Typically you would make the bore first (several ways to do this - hand gouging, routing, one piece boring) then round it over on the lathe. There are plenty of ways to hold wood on the lathe, but for flute making I like Randy Stenzels' lathe centers. The drive center (the one that goes in the head stock) is stepped to fit a variety of bore sizes. The live center (the one that goes in the tail stock) has just a few steps for the mouth end of the flute. There are no other similar commercially made centers like these. For the drive center you could buy a small face plate, mount a piece of wood to it and turn your own steps for the different bore sizes. I've done this and it works OK. A large cone shaped live center would also work for the mouth end, but I'll tell you from experience, nothing works as well as Randys' centers for flute making. If you've never used a lathe for turning, get some instruction. Many areas will have wood turning clubs that love to help new people get started.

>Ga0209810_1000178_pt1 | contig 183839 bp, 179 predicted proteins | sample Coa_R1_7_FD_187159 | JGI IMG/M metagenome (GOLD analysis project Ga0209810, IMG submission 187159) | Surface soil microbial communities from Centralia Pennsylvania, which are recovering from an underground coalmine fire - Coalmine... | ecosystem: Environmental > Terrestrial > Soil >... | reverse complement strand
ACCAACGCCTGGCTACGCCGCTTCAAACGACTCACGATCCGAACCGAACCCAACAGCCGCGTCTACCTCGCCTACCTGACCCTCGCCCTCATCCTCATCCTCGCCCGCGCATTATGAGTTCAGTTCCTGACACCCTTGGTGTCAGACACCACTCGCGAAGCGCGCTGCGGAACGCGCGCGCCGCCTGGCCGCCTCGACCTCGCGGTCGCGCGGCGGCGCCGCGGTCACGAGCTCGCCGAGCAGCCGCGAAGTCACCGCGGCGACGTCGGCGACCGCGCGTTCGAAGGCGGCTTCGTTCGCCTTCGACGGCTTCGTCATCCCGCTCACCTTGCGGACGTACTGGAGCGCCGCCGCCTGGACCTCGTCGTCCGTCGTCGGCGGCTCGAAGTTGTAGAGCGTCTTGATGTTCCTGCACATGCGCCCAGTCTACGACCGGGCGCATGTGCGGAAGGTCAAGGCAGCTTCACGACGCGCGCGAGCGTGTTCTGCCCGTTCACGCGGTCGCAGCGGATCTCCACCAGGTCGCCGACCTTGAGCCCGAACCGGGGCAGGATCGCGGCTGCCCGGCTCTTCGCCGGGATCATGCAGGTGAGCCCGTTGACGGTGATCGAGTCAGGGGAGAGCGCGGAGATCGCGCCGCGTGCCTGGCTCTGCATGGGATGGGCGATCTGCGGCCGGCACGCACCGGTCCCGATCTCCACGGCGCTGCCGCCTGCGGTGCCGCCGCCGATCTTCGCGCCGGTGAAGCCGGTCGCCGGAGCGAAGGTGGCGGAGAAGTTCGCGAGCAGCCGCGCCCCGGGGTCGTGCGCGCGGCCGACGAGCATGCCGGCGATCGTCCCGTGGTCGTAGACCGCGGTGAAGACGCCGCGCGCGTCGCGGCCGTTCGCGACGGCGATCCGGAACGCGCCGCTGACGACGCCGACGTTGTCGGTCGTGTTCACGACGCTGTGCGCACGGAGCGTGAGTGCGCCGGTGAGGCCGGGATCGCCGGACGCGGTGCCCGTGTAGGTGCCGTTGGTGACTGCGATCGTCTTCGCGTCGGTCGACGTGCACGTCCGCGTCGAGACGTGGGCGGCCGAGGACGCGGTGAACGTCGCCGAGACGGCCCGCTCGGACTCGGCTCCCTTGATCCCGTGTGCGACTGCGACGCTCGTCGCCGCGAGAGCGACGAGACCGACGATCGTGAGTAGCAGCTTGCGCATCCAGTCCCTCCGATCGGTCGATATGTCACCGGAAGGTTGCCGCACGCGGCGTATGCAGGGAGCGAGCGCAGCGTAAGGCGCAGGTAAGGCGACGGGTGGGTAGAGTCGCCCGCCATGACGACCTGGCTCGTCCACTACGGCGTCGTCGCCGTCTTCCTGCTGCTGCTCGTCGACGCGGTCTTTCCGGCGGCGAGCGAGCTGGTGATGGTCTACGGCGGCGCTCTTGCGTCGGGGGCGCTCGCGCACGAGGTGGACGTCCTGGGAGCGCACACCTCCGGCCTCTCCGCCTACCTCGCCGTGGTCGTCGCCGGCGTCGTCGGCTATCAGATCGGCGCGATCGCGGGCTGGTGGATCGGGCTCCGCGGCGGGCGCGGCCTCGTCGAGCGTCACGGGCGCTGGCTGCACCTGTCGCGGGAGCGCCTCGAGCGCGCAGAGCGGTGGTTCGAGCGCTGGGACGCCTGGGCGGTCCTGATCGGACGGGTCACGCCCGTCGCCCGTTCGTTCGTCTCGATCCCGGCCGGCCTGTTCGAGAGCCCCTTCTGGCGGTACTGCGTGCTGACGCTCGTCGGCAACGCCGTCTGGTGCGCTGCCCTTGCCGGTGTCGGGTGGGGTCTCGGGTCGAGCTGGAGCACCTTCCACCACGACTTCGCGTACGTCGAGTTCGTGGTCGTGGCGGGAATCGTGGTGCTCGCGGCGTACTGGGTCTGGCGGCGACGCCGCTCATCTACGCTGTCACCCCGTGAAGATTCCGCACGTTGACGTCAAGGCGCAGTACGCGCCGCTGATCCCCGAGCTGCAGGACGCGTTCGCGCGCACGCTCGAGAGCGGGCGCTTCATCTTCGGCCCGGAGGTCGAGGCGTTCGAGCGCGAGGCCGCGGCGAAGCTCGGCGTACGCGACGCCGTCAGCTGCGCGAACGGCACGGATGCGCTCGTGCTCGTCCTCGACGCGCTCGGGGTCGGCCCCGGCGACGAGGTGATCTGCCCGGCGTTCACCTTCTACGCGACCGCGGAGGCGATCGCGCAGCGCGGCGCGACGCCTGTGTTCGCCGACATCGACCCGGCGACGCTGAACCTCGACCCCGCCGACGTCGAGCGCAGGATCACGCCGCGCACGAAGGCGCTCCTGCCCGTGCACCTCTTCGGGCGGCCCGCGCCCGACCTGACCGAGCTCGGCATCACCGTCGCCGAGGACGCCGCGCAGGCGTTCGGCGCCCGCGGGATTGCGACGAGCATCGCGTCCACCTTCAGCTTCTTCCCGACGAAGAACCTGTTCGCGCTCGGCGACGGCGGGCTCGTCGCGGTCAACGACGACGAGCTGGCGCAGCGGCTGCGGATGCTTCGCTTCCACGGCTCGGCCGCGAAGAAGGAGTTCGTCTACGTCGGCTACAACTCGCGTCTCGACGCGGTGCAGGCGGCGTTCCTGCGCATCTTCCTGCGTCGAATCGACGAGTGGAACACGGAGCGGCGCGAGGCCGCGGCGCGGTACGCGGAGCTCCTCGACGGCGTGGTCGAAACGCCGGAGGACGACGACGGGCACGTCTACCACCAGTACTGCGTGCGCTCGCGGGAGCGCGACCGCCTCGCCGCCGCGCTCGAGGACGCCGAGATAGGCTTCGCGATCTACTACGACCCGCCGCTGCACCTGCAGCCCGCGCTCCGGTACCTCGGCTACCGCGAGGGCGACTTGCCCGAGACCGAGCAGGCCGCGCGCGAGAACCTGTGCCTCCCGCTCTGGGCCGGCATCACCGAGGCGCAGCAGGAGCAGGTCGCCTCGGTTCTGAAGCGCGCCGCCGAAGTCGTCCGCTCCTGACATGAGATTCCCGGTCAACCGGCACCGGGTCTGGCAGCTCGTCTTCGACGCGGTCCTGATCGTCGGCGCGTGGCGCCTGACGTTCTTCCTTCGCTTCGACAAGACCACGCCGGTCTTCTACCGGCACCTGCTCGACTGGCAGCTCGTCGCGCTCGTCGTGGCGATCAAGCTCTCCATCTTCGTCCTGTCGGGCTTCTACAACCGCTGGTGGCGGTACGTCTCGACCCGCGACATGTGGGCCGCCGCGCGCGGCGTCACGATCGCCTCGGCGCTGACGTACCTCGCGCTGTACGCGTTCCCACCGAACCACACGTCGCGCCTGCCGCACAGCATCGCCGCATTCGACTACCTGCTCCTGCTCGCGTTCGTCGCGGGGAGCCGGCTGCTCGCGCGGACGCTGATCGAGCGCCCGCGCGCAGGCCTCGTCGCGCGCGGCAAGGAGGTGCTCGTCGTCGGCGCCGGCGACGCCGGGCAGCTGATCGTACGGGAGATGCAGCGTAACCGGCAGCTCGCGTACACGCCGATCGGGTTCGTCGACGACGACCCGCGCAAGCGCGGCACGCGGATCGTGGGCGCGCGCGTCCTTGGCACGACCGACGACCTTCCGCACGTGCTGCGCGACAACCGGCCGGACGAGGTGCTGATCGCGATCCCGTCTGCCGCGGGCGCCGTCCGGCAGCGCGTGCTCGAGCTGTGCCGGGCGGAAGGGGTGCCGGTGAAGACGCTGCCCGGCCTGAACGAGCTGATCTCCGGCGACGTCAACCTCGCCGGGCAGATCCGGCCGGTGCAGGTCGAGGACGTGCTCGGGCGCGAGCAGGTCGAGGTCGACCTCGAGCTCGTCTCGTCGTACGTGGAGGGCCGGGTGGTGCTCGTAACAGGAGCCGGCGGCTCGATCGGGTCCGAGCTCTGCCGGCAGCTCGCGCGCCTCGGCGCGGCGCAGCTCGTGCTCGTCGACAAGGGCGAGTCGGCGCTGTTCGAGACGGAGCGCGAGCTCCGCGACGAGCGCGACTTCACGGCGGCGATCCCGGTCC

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Just Jim   


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Post #3

QUOTE(Russ Wolf @ Oct 11 2009, 04:41 AM) *
Typically you would make the bore first (several ways to do this - hand gouging, routing, one piece boring) then round it over on the lathe. There are plenty of ways to hold wood on the lathe, but for flute making I like Randy Stenzels' lathe centers. The drive center (the one that goes in the head stock) is stepped to fit a variety of bore sizes. The live center (the one that goes in the tail stock) has just a few steps for the mouth end of the flute. There are no other similar commercially made centers like these. For the drive center you could buy a small face plate, mount a piece of wood to it and turn your own steps for the different bore sizes. I've done this and it works OK. A large cone shaped live center would also work for the mouth end, but I'll tell you from experience, nothing works as well as Randys' centers for flute making. If you've never used a lathe for turning, get some instruction. Many areas will have wood turning clubs that love to help new people get started.


Wow, what timing nquizitive, thanks.